Garlic – The Foundation of the [Food] Pyramids
Throughout history people have pondered the mystery and grandness of the Egyptian pyramids, analyzing both the mathematical and architectural principles behind their construction. But who would have guessed that their existence can also be attributed to a simple and surprising source – garlic. We know garlic to be a good addition to our food pyramid, but now it’s time to recognize the important role it played in ancient Egyptian culture. Pop a breath mint and strap in for this tantalizing tale.
The history of garlic is largely the history of the world, with many societies having prescribed garlic as a cure for a number of health complications. In fact, its presence was noted in the earliest civilizations of Asia and brought to the Mediterranean, specifically Egypt, around 3200 B.C. To show the regard Egyptians had for garlic, it is rumored that they went so far as to invocate the flavorful plant as a deity during their taking of oaths. It certainly appears that the ancient Egyptians lived and died by this sharp-tasting condiment. The proof is in the pudding, or in this case the burial chambers. Well-preserved garlic cloves were said to have been found in the tomb of King Tut, who served as an Egyptian pharaoh from approximately 1332 B.C. to 1323 B.C. Garlic was even a worthy source of sustenance for the Egyptian slaves who were tasked with the responsibility of building the pyramids. If nothing else, it was a fruitful way to spice up their often-meager diet of flatbread, beer, and onions. As legend has it, when the slaves attempted to go on strike mid-pyramid, their masters gave them more garlic as an incentive to continue building. A move that ultimately ended up costing the government millions.
The motive for civilizations to keep their soldiers, workers, and royals on a steady diet of garlic can be attributed to their steadfast belief that it would increase strength and fortitude. With today’s food science, we now have a much better understanding of just how good garlic is for us nutritionally. During World War I, this healing quality of garlic was used extensively by British soldiers. To this day, home remedies include curing earaches, sore throats, and the treatment and prevention of colds and flu. Allicin is the Sulphur compound which conveys most of the health benefits, thus making garlic one of today’s superfoods. Containing 17 amino acids, which are essential to nearly every bodily function and make up roughly 75% of the human body, garlic is packed with B vitamins, various minerals, amino acids, flavonoids, poly-sulfides and other healthy immune boosting ingredients. The antioxidants in garlic may also help improve bone health and prevent Dementia and Alzheimer’s disease by increasing the levels of serotonin, ultimately enhancing memory function. In fact, prior to the development of bacterial fighting antibiotics, garlic was used both internally and topically for that purpose. With the advent of superbugs, it’s only fitting to employ this superfood as a natural way of combating antibiotic-resistant bacteria. Garlic can even be applied to wounds to help them heal faster.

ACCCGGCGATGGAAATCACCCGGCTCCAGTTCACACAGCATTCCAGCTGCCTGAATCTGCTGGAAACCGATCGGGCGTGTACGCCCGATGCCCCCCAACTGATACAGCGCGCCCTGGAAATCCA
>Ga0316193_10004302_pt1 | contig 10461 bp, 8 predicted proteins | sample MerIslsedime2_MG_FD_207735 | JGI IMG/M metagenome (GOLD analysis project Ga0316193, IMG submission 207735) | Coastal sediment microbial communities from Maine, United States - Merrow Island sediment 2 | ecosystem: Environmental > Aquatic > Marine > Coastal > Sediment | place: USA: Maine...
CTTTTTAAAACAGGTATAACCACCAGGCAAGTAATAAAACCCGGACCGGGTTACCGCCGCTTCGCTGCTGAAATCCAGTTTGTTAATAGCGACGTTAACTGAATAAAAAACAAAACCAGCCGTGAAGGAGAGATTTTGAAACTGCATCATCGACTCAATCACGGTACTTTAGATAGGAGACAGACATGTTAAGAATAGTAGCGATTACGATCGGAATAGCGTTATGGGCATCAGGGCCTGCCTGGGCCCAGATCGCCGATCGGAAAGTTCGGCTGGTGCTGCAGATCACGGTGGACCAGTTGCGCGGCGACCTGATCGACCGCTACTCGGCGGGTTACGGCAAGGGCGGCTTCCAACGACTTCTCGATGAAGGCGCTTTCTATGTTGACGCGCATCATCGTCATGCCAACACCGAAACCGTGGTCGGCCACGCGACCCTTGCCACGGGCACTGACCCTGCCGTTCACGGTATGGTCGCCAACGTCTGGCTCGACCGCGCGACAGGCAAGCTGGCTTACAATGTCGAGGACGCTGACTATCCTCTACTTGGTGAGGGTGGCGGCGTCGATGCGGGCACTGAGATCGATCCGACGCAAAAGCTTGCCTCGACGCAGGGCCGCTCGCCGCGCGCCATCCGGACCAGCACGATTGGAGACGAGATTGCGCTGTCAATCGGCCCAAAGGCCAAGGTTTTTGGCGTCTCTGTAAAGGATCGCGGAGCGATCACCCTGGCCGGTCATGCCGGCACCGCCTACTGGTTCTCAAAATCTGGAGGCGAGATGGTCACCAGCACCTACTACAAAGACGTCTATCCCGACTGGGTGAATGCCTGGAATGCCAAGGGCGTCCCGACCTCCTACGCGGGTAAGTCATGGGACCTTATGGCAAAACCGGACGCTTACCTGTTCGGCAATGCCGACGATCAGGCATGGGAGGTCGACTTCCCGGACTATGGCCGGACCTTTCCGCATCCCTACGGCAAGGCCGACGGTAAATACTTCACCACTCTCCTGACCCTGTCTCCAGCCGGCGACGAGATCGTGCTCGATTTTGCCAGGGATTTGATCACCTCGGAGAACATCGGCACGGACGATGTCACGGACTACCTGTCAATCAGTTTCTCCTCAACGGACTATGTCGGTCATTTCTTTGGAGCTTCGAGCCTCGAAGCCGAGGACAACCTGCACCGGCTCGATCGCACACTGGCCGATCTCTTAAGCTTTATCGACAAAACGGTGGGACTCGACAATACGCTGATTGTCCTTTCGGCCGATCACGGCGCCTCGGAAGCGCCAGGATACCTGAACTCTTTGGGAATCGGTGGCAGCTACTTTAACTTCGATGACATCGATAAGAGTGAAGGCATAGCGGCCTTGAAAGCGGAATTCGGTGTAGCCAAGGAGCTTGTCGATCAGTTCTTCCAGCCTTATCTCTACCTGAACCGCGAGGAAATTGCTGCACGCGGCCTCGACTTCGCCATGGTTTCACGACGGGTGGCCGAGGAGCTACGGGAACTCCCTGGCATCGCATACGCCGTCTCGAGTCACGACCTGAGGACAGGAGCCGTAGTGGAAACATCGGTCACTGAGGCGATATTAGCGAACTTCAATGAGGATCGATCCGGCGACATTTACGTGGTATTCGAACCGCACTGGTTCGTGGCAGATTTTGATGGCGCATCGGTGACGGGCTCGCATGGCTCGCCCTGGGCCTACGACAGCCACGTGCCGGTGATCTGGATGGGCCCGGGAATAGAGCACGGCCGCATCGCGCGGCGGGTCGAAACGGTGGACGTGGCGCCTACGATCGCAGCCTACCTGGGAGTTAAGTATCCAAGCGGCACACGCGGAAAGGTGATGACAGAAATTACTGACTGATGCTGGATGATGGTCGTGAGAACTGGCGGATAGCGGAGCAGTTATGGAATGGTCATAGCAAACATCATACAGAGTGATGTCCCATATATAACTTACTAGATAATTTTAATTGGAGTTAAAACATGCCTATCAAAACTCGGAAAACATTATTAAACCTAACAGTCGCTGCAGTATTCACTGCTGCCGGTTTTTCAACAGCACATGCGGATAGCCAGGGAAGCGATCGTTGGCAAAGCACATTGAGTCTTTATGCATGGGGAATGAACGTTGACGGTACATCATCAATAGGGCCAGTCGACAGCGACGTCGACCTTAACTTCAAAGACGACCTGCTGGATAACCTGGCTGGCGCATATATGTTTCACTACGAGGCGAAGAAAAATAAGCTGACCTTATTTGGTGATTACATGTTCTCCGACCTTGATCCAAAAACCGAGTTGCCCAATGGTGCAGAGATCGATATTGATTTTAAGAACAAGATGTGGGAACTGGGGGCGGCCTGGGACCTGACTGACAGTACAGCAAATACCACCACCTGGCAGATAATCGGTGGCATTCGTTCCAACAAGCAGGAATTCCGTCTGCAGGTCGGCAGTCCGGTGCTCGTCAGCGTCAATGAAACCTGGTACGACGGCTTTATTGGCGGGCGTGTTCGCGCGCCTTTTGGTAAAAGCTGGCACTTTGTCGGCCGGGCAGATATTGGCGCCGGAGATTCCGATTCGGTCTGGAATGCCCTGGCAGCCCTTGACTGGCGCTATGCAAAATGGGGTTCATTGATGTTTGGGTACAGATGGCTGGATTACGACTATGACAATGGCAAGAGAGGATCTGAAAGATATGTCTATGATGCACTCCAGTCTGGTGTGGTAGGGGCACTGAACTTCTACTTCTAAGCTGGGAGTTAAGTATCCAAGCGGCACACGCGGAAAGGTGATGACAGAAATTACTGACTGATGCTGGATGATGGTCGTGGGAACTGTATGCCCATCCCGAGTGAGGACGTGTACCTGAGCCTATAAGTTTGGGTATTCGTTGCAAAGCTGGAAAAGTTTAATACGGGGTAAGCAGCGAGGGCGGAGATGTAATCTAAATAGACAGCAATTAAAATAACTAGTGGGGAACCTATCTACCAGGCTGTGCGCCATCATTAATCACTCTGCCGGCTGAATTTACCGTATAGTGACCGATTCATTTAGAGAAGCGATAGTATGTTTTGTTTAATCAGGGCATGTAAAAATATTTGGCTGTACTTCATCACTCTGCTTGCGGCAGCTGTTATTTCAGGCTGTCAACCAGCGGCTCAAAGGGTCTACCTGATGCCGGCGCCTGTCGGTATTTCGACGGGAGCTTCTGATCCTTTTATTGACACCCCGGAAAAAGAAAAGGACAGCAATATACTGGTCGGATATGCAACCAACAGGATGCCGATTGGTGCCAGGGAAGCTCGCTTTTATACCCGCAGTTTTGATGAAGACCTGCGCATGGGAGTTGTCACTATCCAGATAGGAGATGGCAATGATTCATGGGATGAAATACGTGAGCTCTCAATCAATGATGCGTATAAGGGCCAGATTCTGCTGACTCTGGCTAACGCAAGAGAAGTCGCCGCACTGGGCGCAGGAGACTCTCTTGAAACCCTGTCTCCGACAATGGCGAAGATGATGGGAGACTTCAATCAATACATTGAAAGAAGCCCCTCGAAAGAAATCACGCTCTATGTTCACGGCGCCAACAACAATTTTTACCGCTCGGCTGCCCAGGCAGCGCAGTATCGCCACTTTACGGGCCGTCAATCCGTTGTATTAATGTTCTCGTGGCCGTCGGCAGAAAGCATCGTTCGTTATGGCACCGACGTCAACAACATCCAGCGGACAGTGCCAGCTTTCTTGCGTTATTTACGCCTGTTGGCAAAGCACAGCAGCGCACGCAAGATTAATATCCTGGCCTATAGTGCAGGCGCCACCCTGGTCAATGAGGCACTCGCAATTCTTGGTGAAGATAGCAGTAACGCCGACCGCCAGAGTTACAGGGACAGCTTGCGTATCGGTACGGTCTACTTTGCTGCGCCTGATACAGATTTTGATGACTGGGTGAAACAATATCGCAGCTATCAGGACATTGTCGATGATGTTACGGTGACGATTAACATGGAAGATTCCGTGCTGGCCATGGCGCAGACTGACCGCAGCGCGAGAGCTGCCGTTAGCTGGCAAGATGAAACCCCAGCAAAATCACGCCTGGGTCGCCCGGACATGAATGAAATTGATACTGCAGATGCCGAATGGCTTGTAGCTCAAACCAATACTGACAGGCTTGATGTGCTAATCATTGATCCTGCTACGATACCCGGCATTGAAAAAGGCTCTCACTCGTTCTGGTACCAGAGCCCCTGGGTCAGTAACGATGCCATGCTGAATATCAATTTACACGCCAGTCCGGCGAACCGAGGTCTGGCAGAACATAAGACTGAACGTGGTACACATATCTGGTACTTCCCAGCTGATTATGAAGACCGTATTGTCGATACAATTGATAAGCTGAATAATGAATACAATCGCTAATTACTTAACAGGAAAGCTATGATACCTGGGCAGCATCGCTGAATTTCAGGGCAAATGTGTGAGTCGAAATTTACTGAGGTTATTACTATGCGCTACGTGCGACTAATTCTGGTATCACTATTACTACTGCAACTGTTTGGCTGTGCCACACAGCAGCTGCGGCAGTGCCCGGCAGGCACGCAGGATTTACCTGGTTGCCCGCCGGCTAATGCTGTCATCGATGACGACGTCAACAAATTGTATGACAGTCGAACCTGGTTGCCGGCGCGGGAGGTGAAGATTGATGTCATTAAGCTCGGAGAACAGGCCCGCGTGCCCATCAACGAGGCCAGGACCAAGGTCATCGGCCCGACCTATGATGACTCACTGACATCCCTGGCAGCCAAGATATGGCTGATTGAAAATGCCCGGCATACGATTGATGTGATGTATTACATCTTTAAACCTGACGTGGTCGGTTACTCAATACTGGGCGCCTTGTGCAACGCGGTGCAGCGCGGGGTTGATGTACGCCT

Ready to conquer this superfood for yourself? Look no further than the topic of our last blog – Egyptian hummus! Hummus, the name for thick Egyptian spread, is a basic blend of chickpeas, garlic, lemon juice, olive oil, and various spices. The paste provides a healthy and tasty addition to pita bread, pita chips, veggies, and just about any food needing a good kick. While we can’t divulge the secret ingredients that go into our very own recipe for Hala’s Garlicky Hummus, here’s a simple recipe you can try at home:
· 2 cups drained well-cooked or canned chickpeas, cooking liquid reserved if possible
· ½ cup tahini, with some of its oil
· ¼ cup extra virgin olive oil
· 2 cloves peeled garlic
· Juice of 1 lemon, plus more as needed
· Salt and freshly ground black pepper
· 1 tablespoon ground cumin or paprika, plus a sprinkling for garnish
· Chopped fresh parsley leaves for garnish
1. Put the chickpeas, tahini, cumin or paprika, oil, garlic and lemon juice in a food processor, sprinkle with salt and pepper and begin to process; add chickpea-cooking liquid or water as needed to produce a smooth purée.
2. Taste and adjust seasoning, adding more salt, pepper or lemon juice as needed. Serve, drizzled with some olive oil and sprinkled with a bit of cumin or paprika and some parsley.
Feeling in need of some extra energy during the day? Channel your inner vampire slayer Egyptian and pick up a clove or two of garlic for yourself. Remember: it’s never too late to #EatLikeAnEgyptian.